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Data protection and cybersecurity in Singapore, 2016-2017

January 2017

There is a growing awareness in Singapore of the importance of being prepared for the threat of cyber attacks. With the increased connectivity flowing from the Smart Nation Initiative, comes the realisation of the importance of preserving a trusted and safe infrastructure.

This review provides a snapshot of some of the more significant events that happened in Singapore in data protection and cybsersecurity in 2016, and a glimpse of what to expect in 2017.

Cybersecurity strategy on a national/regional level

The significance and impact of cybersecurity threats were raised up a level in 2016. The Singapore Prime Minister launched the Cybersecurity Strategy of Singapore at GovWare 2016 in October 2016.

Four main pillars were identified:

  • creating resilient Critical Information Infrastructures;
  • creating a safer cyberspace;
  • developing a vibrant cybersecurity ecosystem; and
  • strengthening International Partnerships.

To achieve this, building up a body of trained professionals has been identified as a priority. The Cyber Security Agency of Singapore has been tasked to oversee this strategy.

At the same time, the ASEAN cybersecurity strategy was also announced, with several areas of focus being identified:

  • funds will be made available through the ASEAN Cyber Capacity Programme (ACCP) launched by Singapore to support efforts to deepen cyber capacities across ASEAN;
  • there will be closer cooperation amongst ASEAN Member States with a view to enhancing international law enforcement; and
  • there will be greater facilitation of exchanges on cyber norms on a regional basis to promote a deeper understanding of the cyber norms and arrive at an ASEAN position.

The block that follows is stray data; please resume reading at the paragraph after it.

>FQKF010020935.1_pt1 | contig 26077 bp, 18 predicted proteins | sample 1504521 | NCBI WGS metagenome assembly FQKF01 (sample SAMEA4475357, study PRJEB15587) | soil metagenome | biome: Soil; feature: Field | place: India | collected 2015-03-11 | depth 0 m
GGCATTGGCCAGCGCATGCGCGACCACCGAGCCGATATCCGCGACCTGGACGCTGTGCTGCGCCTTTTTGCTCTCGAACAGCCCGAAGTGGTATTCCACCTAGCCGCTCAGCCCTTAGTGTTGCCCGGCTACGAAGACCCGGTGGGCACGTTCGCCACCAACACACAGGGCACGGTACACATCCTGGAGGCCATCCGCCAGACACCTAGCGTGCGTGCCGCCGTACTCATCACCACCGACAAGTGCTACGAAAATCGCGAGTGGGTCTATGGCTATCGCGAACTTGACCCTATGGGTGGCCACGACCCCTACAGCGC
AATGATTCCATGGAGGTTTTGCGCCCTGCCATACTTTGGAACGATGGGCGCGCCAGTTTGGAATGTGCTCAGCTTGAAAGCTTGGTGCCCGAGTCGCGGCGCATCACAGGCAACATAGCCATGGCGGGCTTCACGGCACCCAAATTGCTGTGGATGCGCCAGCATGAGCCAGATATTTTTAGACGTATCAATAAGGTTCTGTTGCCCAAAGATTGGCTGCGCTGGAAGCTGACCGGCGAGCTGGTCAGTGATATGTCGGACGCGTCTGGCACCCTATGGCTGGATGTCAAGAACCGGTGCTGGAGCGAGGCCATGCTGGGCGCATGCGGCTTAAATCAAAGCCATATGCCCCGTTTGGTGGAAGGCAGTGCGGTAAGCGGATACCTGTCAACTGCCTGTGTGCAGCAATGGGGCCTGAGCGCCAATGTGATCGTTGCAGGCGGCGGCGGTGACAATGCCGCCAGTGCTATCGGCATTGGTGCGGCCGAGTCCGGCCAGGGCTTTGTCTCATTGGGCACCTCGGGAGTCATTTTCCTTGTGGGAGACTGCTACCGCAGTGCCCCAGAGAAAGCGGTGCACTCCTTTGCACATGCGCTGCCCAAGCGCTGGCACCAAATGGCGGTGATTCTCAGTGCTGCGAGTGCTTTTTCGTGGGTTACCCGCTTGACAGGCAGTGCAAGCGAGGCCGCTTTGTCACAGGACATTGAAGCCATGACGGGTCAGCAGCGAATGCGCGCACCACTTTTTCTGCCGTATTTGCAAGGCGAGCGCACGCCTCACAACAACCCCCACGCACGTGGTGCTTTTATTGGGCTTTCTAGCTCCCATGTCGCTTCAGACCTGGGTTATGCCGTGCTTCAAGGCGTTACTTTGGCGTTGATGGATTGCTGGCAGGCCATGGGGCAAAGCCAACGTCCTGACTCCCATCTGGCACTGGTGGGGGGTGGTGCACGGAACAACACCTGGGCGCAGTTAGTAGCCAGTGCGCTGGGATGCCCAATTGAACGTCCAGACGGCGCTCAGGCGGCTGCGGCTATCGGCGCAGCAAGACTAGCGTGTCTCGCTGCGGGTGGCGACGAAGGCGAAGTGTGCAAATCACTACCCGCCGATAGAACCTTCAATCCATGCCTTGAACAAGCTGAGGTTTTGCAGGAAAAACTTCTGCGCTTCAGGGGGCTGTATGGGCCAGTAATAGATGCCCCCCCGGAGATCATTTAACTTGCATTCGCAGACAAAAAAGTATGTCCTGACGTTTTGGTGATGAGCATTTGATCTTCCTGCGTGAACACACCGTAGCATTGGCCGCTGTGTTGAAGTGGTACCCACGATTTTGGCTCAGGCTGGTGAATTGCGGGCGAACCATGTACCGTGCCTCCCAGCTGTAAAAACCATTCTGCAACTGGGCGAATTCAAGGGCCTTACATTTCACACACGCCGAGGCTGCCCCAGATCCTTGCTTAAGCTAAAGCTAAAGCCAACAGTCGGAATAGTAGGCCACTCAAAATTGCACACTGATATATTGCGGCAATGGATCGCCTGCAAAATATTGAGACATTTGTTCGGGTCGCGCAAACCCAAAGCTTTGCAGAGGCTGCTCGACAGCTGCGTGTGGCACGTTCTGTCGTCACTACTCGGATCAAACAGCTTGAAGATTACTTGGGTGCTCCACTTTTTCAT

Data protection

It has been a busy year for the Personal Data Protection Commission (PDPC), the regulatory body entrusted to enforce privacy obligations under the Personal Data Protection Act (PDPA).

From April 2016, the PDPC started enforcing against organisations in contravention of their obligations under the PDPA. As at December 2016, there have been twenty two reported decisions issued by the PDPC, and of these, sixteen cases concerned organisations that were deemed to have failed to have reasonable security arrangements in place to protect personal data.

In July 2016, the PDPC's “Guide to Securing Personal Data in Electronic Medium”, first issued in May 2015, was updated to provide additional guidance on patching, ICT outsourcing and cloud computing.

In December 2016, the PDPC updated the chapter on Photography, Video and Audio Recordings in their “Advisory Guidelines on Selected Topics” on the PDPA. The revisions were focused on providing further clarity on photography, video or audio recording activities which capture personal data. The revised guidelines also provided some practical guidance on the use of closed-circuit television (CCTV) and included, for the very first time, considerations of issues relating to the use of drones.

Industry trends

Certain industries have been very active in taking precautionary measures against the risks of cybersecurity threats and data protection lapses.

In July 2016, the Monetary Authority of Singapore issued its latest guidelines on Technology Risk Management, and on Outsourcing arrangements for Banks and other Financial Institutions in Singapore (FIs). The Association of Banks in Singapore also issued an implementation guide for FIs to use when entering into cloud outsourcing arrangements in August 2016. This guide is intended to assist FIs to understand approaches to due diligence, vendor management and key controls that should be implemented in cloud outsourcing arrangements.